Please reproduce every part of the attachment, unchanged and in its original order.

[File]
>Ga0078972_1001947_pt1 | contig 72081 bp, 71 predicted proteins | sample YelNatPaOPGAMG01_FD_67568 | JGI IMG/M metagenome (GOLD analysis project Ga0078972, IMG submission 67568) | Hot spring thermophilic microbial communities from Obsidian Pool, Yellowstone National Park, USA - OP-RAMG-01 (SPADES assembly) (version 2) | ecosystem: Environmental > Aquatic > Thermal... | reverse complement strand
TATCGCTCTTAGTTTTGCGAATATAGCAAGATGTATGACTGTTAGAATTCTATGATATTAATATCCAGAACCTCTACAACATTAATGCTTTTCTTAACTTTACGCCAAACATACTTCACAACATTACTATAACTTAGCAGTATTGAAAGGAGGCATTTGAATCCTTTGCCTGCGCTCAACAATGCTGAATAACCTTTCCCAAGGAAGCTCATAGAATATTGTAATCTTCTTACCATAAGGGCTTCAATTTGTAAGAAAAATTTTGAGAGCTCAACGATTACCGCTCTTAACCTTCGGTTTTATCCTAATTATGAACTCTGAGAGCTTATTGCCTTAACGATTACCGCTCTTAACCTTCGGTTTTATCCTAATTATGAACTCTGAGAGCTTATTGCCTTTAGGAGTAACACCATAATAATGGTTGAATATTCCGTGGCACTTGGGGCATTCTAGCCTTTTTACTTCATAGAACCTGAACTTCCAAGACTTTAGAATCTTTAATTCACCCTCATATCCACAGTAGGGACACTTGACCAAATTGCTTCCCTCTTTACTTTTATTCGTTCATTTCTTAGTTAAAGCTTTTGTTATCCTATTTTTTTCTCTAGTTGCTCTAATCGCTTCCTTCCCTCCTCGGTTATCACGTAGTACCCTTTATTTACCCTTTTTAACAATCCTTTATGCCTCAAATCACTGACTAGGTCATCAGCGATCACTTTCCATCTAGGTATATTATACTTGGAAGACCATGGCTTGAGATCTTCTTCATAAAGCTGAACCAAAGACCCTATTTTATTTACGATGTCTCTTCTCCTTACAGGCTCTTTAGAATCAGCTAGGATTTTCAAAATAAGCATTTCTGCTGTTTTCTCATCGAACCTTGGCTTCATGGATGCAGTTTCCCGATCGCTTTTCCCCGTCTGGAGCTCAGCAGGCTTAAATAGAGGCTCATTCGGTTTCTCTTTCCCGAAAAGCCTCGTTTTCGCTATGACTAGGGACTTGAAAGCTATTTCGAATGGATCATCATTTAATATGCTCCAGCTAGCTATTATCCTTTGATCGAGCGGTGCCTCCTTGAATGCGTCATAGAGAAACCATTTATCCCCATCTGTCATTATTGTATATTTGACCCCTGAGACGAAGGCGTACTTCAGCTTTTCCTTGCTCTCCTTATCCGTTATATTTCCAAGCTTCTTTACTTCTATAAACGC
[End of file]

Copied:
>Ga0078972_1001947_pt1 | contig 72081 bp, 71 predicted proteins | sample YelNatPaOPGAMG01_FD_67568 | JGI IMG/M metagenome (GOLD analysis project Ga0078972, IMG submission 67568) | Hot spring thermophilic microbial communities from Obsidian Pool, Yellowstone National Park, USA - OP-RAMG-01 (SPADES assembly) (version 2) | ecosystem: Environmental > Aquatic > Thermal... | reverse complement strand
TATCGCTCTTAGTTTTGCGAATATAGCAAGATGTATGACTGTTAGAATTCTATGATATTAATATCCAGAACCTCTACAACATTAATGCTTTTCTTAACTTTACGCCAAACATACTTCACAACATTACTATAACTTAGCAGTATTGAAAGGAGGCATTTGAATCCTTTGCCTGCGCTCAACAATGCTGAATAACCTTTCCCAAGGAAGCTCATAGAATATTGTAATCTTCTTACCATAAGGGCTTCAATTTGTAAGAAAAATTTTGAGAGCTCAACGATTACCGCTCTTAACCTTCGGTTTTATCCTAATTATGAACTCTGAGAGCTTATTGCCTTAACGATTACCGCTCTTAACCTTCGGTTTTATCCTAATTATGAACTCTGAGAGCTTATTGCCTTTAGGAGTAACACCATAATAATGGTTGAATATTCCGTGGCACTTGGGGCATTCTAGCCTTTTTACTTCATAGAACCTGAACTTCCAAGACTTTAGAATCTTTAATTCACCCTCATATCCACAGTAGGGACACTTGACCAAATTGCTTCCCTCTTTACTTTTATTCGTTCATTTCTTAGTTAAAGCTTTTGTTATCCTATTTTTTTCTCTAGTTGCTCTAATCGCTTCCTTCCCTCCTCGGTTATCACGTAGTACCCTTTATTTACCCTTTTTAACAATCCTTTATGCCTCAAATCACTGACTAGGTCATCAGCGATCACTTTCCATCTAGGTATATTATACTTGGAAGACCATGGCTTGAGATCTTCTTCATAAAGCTGAACCAAAGACCCTATTTTATTTACGATGTCTCTTCTCCTTACAGGCTCTTTAGAATCAGCTAGGATTTTCAAAATAAGCATTTCTGCTGTTTTCTCATCGAACCTTGGCTTCATGGATGCAGTTTCCCGATCGCTTTTCCCCGTCTGGAGCTCAGCAGGCTTAAATAGAGGCTCATTCGGTTTCTCTTTCCCGAAAAGCCTCGTTTTCGCTATGACTAGGGACTTGAAAGCTATTTCGAATGGATCATCATTTAATATGCTCCAGCTAGCTATTATCCTTTGATCGAGCGGTGCCTCCTTGAATGCGTCATAGAGAAACCATTTATCCCCATCTGTCATTATTGTATATTTGACCCCTGAGACGAAGGCGTACTTCAGCTTTTCCTTGCTCTCCTTATCCGTTATATTTCCAAGCTTCTTTACTTCTATAAACGC